A Content Management System (CMS) manages the entire lifecycle of pages, from creation to archival. The core function and use of CMS is to present information on websites. It is used for storing, revising, semantically enriching and publishing documentation. The functionality of a content management system can be broken down into the following main categories:
1 Content creation
2 Content management
a) Content Creation
- Allows you to manage the structure of the site
- It is an easy-to-use authoring environment, designed to work like MS Word
- Creation of new pages or updating content without having to know any HTML.
b) Content Management
- Contents are saved into a central repository in the CMS
- Keeping track of all the versions of a page, and who changed what and when.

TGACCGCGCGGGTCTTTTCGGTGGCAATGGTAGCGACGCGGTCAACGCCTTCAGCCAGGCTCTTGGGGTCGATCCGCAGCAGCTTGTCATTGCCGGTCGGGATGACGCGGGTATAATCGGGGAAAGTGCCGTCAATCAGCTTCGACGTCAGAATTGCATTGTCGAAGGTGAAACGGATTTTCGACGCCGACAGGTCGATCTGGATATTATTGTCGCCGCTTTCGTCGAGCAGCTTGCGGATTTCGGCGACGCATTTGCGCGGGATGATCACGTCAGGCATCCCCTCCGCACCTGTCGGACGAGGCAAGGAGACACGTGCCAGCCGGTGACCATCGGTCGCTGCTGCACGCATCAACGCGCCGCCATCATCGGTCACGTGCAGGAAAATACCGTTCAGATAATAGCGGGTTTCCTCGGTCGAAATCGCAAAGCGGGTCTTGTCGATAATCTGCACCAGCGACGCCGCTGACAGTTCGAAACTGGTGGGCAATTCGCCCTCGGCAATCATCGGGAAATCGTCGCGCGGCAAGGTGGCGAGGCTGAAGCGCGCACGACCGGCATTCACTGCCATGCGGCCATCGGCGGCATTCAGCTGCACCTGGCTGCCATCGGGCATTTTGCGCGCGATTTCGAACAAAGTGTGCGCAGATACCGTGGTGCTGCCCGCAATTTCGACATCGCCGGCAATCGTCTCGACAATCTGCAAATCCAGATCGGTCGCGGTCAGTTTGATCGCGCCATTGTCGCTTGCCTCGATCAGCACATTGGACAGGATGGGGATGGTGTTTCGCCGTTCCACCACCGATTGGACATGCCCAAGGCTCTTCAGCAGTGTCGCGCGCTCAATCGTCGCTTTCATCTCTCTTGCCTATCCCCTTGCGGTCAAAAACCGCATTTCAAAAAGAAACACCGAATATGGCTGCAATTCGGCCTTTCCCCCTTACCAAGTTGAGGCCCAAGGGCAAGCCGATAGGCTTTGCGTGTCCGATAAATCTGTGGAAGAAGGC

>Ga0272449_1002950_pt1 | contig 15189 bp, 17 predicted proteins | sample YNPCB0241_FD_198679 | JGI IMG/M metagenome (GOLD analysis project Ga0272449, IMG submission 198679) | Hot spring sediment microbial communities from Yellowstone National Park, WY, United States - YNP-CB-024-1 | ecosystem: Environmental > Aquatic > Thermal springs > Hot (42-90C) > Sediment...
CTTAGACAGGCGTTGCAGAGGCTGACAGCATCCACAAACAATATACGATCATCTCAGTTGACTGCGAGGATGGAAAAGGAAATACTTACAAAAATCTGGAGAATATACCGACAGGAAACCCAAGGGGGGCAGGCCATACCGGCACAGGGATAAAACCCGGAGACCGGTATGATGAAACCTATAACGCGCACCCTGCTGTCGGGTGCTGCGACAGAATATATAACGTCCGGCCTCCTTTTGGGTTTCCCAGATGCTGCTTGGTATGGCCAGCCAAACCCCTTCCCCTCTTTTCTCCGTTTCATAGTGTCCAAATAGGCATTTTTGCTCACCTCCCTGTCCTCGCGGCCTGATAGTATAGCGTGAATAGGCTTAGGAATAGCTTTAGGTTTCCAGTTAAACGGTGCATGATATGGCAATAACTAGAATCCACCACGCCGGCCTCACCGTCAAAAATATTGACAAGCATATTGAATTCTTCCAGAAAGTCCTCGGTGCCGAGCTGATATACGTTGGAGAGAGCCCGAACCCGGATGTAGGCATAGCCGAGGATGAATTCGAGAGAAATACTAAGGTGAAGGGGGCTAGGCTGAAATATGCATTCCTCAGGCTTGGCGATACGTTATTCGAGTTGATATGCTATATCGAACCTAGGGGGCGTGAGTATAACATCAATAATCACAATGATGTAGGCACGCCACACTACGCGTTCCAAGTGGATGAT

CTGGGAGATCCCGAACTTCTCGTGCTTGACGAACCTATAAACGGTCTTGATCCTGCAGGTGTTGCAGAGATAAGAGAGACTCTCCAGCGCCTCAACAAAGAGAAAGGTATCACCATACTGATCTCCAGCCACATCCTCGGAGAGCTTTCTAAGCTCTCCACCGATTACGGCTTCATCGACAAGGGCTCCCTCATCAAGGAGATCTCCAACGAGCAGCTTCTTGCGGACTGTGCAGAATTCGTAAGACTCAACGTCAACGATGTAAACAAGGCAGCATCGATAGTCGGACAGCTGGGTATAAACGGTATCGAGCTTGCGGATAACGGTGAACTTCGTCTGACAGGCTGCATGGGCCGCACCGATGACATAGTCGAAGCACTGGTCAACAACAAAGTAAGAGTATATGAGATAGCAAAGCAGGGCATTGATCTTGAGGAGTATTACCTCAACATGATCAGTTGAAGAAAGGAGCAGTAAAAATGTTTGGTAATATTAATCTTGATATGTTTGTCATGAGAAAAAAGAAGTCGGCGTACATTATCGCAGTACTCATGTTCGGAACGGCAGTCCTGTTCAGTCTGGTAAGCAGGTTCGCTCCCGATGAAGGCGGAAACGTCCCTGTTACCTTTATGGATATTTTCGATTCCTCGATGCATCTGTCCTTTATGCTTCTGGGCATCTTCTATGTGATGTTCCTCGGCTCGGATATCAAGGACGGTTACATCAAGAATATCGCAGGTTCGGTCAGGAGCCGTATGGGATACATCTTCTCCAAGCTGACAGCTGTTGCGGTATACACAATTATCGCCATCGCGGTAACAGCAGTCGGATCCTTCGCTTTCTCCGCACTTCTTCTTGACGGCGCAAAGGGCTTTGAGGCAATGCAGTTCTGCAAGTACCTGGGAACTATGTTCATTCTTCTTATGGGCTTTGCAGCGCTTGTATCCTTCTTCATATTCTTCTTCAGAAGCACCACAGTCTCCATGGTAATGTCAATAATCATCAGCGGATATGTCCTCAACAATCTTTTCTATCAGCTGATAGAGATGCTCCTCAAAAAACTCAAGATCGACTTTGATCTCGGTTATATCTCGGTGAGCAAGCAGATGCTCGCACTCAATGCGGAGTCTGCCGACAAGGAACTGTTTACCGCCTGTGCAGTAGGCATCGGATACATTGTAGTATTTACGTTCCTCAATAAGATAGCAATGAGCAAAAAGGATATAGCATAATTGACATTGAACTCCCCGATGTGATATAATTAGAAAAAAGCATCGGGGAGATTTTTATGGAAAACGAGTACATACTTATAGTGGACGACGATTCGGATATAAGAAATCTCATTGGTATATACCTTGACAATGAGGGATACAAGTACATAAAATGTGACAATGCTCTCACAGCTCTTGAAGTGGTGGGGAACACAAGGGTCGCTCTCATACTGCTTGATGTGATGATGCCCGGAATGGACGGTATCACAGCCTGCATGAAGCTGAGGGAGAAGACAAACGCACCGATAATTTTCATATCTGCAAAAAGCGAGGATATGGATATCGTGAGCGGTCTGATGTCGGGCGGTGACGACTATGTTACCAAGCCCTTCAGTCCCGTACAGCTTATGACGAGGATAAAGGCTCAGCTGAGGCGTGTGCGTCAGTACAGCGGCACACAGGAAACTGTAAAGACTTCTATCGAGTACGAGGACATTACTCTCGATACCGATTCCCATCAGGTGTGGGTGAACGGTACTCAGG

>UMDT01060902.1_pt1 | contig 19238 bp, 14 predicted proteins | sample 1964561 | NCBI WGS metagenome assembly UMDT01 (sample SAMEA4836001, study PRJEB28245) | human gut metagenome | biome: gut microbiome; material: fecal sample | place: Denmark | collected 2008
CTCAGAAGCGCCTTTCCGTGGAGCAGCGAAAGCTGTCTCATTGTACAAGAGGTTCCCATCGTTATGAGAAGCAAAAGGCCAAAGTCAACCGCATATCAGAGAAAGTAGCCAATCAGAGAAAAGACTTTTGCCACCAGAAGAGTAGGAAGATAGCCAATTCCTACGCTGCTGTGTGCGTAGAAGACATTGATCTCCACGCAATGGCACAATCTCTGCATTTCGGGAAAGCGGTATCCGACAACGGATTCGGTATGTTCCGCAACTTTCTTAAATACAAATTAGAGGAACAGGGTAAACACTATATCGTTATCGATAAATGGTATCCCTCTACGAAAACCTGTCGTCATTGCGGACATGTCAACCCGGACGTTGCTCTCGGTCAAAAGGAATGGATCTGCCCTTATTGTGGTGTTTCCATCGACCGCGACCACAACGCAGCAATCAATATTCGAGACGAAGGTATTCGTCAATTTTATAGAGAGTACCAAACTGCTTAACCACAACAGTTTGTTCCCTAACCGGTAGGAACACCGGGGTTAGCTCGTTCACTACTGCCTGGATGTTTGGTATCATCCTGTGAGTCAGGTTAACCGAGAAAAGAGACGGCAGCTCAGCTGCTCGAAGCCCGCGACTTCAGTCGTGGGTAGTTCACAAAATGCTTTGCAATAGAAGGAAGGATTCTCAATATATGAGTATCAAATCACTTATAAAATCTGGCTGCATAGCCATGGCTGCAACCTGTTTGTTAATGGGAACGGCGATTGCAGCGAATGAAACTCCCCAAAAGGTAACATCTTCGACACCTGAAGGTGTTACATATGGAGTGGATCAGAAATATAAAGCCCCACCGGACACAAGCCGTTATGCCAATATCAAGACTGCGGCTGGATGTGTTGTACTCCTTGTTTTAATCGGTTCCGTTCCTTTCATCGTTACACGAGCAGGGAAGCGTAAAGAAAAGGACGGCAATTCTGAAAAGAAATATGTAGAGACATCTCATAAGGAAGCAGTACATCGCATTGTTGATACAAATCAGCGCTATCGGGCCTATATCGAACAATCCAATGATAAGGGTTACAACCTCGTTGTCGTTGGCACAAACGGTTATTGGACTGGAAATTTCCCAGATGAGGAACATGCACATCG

- Ensuring that each user can only change the section of the site they are responsible for.
- The CMS manages the status of the content notifying the people involved, and escalating jobs where required.
- Once the final content is in the repository, it can then be published out to the website or intranet.
- The publishing authority can be made limited to ensure security.
The advantages of Using CMS
There are several advantages of using CMS like, it helps to manage the content from anywhere in the world. It limits editorial and access facilities as required. It helps in sharing contents, images, videos, etc. thus helping in saving time and improving efficiency. Another important advantage is that CMS allows all the site managers and content contributors to be trained on a single system.
Some of the notable CMS that are used to organize and assist collaborative content creation are built on content management frameworks. Below given are some examples:
- Alfresco on Java
- Umbraco on ASP.Net
- DotnetNuke on ASP.Net
- Drupal on PHP
- Joomla on PHP
- WordPress on MySQL and PHP
So, all one has to do is to find the best CMS for their site as per the requirements needed, make use of it and start posting contents.